React Context

 by Robin Wieruch
 - Edit this Post
react context

React Context is a powerful feature. If your React application grows in size beyond a small application, there is nothing wrong in giving it a try. Many third-party libraries like Redux are using it under the hood anyway, so why not learning about it.

Especially if your component hierarchy grows in vertical size, it becomes tedious passing props several React components down -- from a parent component to a deeply nested child component. Most often all the React components in between are not interested in these props and just pass the props to the next child component until it reaches the desired child component.

This tutorial gives you a walkthrough of using React Context for a simple use case.

React Context: Why

Do you remember the last time when you had to pass props several components down your component tree? In React, quite often you are confronted with this problem which is called "prop drilling":

+----------------+
| |
| A |
| |Props |
| v |
| |
+--------+-------+
|
+---------+-----------+
| |
| |
+--------+-------+ +--------+-------+
| | | |
| | | + |
| B | | |Props |
| | | v |
| | | |
+----------------+ +--------+-------+
|
+--------+-------+
| |
| + |
| |Props |
| v |
| |
+--------+-------+
|
+--------+-------+
| |
| + |
| |Props |
| C |
| |
+----------------+

In return, this clutters every component in between which has to pass down these props without using them. React Context gives you a way out of this mess. Instead of passing down the props down through each component, you can tunnel props through these components implicitly with React Context. If a component needs access to the information from the context, it can consume it on demand, because a top-level component provides this information in the context.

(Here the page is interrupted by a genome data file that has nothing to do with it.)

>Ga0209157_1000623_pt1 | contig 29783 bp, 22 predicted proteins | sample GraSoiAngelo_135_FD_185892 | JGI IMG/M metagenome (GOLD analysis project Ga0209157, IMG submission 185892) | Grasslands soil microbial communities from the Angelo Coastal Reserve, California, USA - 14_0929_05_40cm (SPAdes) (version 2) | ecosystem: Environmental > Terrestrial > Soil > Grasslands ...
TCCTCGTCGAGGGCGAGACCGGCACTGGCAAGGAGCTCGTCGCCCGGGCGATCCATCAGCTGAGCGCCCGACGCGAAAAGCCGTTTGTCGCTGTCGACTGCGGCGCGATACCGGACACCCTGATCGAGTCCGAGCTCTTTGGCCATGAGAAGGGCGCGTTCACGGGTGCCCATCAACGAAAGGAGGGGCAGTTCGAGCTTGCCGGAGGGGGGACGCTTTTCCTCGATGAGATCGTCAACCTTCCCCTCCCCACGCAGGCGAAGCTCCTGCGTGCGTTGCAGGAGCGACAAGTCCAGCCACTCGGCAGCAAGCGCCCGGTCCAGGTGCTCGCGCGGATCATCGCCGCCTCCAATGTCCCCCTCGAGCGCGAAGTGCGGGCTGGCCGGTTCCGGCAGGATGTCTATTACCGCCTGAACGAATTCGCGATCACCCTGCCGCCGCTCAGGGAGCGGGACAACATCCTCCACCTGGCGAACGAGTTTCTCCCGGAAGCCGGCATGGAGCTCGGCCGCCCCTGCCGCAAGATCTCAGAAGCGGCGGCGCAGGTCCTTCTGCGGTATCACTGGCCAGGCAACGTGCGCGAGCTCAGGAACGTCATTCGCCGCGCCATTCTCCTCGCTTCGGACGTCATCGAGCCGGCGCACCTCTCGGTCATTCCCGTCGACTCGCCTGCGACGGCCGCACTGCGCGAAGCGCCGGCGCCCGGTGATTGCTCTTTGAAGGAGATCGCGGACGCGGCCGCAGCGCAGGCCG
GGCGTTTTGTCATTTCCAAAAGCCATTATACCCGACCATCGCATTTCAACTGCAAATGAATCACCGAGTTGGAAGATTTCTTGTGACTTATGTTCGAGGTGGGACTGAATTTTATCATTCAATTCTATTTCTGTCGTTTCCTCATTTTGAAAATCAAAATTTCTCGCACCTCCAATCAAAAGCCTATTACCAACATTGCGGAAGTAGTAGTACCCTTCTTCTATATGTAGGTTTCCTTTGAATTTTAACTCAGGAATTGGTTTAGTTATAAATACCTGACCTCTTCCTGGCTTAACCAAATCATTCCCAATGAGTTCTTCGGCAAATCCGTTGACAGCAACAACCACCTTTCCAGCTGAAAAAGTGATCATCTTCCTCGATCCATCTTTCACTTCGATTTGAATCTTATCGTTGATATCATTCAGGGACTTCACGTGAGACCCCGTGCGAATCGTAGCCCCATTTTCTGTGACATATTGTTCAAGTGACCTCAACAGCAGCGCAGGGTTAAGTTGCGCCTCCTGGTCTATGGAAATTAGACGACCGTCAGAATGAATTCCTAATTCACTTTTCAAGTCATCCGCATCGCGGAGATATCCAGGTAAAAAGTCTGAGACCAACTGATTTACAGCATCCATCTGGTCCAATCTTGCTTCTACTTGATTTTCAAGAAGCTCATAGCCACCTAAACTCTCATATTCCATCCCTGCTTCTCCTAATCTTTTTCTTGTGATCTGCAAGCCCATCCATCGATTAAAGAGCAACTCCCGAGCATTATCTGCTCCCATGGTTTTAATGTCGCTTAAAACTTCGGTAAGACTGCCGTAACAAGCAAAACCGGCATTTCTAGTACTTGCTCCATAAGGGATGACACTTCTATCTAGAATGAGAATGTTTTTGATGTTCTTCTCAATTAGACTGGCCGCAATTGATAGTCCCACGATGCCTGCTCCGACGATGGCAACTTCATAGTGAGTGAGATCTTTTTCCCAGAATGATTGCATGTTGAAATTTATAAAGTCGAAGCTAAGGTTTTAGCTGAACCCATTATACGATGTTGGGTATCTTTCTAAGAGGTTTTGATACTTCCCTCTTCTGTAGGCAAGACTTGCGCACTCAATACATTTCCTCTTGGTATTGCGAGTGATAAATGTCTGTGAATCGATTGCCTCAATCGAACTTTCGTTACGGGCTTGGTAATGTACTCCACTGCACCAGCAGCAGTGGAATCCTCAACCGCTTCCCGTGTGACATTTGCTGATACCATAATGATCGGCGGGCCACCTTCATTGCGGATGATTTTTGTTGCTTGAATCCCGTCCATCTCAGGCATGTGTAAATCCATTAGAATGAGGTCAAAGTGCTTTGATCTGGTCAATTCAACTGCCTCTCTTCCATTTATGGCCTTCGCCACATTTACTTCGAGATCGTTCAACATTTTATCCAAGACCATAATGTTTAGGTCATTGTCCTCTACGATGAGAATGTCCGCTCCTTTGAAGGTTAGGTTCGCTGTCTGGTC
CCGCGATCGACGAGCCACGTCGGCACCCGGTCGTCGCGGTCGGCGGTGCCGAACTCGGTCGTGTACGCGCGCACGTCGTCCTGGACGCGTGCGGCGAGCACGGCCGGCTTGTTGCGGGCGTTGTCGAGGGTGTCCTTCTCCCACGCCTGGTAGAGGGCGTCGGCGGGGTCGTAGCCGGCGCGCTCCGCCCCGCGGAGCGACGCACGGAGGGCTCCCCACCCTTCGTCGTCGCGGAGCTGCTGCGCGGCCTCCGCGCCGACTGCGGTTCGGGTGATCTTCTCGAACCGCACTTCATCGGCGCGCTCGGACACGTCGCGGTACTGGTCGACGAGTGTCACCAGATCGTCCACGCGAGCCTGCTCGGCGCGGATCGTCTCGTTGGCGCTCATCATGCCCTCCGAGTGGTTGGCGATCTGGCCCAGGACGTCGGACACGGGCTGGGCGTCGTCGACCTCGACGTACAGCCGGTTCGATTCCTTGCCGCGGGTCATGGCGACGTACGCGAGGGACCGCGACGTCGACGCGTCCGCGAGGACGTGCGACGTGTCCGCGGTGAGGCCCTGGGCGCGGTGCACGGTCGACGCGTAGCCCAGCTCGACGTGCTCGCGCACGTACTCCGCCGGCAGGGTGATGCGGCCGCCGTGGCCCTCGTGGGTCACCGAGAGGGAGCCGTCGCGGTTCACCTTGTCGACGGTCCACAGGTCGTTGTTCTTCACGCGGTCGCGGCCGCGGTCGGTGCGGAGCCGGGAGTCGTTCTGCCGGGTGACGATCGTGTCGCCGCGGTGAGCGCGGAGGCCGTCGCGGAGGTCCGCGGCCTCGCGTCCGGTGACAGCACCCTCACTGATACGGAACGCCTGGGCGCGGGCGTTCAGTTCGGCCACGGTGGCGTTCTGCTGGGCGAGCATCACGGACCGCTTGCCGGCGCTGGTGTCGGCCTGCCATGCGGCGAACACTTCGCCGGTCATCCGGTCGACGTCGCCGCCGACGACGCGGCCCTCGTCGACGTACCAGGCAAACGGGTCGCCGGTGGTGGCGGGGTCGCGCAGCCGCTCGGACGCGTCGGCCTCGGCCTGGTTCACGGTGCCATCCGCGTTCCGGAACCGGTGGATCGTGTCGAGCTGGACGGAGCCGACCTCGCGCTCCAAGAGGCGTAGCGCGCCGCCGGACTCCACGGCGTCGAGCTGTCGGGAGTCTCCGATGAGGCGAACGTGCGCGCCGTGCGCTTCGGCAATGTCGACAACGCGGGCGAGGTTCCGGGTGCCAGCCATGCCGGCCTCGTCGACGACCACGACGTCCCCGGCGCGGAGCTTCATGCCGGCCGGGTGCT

+----------------+
| |
| A |
| |
| Provide |
| Context |
+--------+-------+
|
+---------+-----------+
| |
| |
+--------+-------+ +--------+-------+
| | | |
| | | |
| B | | D |
| | | |
| | | |
+----------------+ +--------+-------+
|
+--------+-------+
| |
| |
| E |
| |
| |
+--------+-------+
|
+--------+-------+
| |
| C |
| |
| Consume |
| Context |
+----------------+

What are use cases for React Context? For instance, imagine your React application has a theme for a color set. There are various components in your application which need to know about the theme to style themselves. Thus, at your top-level component, you can make the theme accessible for all the React child components below. That's where React's Context comes into play.

+----------------+
| |
| A |
| |
| Provide |
| Theme |
+--------+-------+
|
+---------+-----------+
| |
| |
+--------+-------+ +--------+-------+
| | | |
| | | |
| B | | D |
| | | |
| | | |
+----------------+ +--------+-------+
|
+--------+-------+
| |
| |
| E |
| |
| |
+--------+-------+
|
+--------+-------+
| |
| C |
| |
| Consume |
| Theme |
+----------------+

Who provides/consumes React Context? React component A -- our top-level component -- provides the context and React component C -- as one of the child components -- consumes the context. Somewhere in between are components D and E though. Since components D and E don't care about the information, they don't consume the context. Only component C consumes it. If component any other component below component A wants to access the context, it can consume it though.